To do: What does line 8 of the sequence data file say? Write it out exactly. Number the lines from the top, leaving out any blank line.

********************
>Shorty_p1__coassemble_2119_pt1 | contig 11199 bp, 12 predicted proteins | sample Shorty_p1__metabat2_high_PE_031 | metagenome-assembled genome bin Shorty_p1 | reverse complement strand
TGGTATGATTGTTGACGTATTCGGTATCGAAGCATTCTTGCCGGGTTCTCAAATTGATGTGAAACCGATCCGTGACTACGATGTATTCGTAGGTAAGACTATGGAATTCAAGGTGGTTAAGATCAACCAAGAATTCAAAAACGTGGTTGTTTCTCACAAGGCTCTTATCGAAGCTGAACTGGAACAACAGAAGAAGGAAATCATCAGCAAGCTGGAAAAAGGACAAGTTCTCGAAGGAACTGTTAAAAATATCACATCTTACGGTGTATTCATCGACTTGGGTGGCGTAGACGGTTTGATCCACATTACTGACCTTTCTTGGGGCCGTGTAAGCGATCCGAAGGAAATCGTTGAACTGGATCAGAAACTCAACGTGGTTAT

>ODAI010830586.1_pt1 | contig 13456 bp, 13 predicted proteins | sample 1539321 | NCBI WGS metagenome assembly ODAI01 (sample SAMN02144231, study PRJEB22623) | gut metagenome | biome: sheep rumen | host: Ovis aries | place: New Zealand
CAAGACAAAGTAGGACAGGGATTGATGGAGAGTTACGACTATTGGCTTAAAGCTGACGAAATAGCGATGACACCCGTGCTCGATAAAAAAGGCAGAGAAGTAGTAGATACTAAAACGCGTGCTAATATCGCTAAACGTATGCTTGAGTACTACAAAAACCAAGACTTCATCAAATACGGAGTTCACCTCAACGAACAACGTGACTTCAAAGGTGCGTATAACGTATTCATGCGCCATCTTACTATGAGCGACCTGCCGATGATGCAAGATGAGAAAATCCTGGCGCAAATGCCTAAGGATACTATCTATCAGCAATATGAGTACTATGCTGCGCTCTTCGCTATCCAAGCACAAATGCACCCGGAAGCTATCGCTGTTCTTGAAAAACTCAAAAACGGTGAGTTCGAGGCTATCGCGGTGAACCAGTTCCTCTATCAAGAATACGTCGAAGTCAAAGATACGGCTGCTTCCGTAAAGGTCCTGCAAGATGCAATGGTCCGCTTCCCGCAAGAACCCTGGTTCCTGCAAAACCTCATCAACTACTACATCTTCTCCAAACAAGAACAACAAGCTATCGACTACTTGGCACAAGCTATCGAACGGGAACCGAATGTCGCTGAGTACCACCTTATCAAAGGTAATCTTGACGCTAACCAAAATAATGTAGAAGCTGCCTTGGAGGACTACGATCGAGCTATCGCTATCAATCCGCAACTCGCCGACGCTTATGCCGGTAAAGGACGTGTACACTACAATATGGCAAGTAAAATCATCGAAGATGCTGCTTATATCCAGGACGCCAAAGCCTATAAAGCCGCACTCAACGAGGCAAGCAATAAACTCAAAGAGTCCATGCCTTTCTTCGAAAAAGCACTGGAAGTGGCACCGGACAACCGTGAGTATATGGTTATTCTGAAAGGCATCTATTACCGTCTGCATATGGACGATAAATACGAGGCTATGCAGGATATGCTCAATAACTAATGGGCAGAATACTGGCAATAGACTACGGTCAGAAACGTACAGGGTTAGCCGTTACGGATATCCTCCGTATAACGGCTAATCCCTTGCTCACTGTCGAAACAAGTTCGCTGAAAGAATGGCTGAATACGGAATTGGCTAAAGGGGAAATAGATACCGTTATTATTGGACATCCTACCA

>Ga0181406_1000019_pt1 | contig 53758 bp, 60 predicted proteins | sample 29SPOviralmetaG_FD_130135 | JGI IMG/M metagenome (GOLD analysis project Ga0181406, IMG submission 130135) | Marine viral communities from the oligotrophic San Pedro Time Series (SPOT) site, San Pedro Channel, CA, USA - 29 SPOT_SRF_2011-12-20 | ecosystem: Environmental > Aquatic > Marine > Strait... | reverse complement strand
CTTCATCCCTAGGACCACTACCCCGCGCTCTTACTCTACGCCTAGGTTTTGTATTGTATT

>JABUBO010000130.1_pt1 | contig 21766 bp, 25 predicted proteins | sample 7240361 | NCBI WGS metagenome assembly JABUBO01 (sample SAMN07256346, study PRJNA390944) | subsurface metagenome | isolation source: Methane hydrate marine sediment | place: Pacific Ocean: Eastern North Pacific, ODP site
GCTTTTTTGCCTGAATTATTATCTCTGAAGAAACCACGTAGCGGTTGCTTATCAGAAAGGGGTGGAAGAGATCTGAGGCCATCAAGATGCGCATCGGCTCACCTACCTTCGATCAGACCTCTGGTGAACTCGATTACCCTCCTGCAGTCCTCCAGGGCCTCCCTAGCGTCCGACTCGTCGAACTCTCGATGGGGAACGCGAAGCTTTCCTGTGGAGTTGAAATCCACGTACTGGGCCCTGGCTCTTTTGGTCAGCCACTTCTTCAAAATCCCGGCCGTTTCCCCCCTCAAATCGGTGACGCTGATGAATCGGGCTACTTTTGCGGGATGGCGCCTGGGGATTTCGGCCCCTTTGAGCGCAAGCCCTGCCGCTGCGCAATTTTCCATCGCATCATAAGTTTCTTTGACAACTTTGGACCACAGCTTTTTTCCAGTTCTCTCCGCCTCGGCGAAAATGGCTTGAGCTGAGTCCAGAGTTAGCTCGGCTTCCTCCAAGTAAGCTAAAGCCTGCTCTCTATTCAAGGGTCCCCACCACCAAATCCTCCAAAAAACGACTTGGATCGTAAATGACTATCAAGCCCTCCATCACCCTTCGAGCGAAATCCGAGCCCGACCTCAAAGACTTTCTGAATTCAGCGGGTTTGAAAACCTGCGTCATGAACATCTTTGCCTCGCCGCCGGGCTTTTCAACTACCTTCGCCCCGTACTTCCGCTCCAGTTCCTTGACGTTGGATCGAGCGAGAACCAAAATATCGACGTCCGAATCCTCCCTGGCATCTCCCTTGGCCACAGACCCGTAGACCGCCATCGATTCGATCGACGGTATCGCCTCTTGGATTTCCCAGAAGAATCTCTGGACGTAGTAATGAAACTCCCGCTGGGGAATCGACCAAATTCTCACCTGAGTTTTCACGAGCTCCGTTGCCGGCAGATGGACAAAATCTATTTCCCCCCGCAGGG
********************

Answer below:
GCTTTTTTGCCTGAATTATTATCTCTGAAGAAACCACGTAGCGGTTGCTTATCAGAAAGGGGTGGAAGAGATCTGAGGCCATCAAGATGCGCATCGGCTCACCTACCTTCGATCAGACCTCTGGTGAACTCGATTACCCTCCTGCAGTCCTCCAGGGCCTCCCTAGCGTCCGACTCGTCGAACTCTCGATGGGGAACGCGAAGCTTTCCTGTGGAGTTGAAATCCACGTACTGGGCCCTGGCTCTTTTGGTCAGCCACTTCTTCAAAATCCCGGCCGTTTCCCCCCTCAAATCGGTGACGCTGATGAATCGGGCTACTTTTGCGGGATGGCGCCTGGGGATTTCGGCCCCTTTGAGCGCAAGCCCTGCCGCTGCGCAATTTTCCATCGCATCATAAGTTTCTTTGACAACTTTGGACCACAGCTTTTTTCCAGTTCTCTCCGCCTCGGCGAAAATGGCTTGAGCTGAGTCCAGAGTTAGCTCGGCTTCCTCCAAGTAAGCTAAAGCCTGCTCTCTATTCAAGGGTCCCCACCACCAAATCCTCCAAAAAACGACTTGGATCGTAAATGACTATCAAGCCCTCCATCACCCTTCGAGCGAAATCCGAGCCCGACCTCAAAGACTTTCTGAATTCAGCGGGTTTGAAAACCTGCGTCATGAACATCTTTGCCTCGCCGCCGGGCTTTTCAACTACCTTCGCCCCGTACTTCCGCTCCAGTTCCTTGACGTTGGATCGAGCGAGAACCAAAATATCGACGTCCGAATCCTCCCTGGCATCTCCCTTGGCCACAGACCCGTAGACCGCCATCGATTCGATCGACGGTATCGCCTCTTGGATTTCCCAGAAGAATCTCTGGACGTAGTAATGAAACTCCCGCTGGGGAATCGACCAAATTCTCACCTGAGTTTTCACGAGCTCCGTTGCCGGCAGATGGACAAAATCTATTTCCCCCCGCAGGG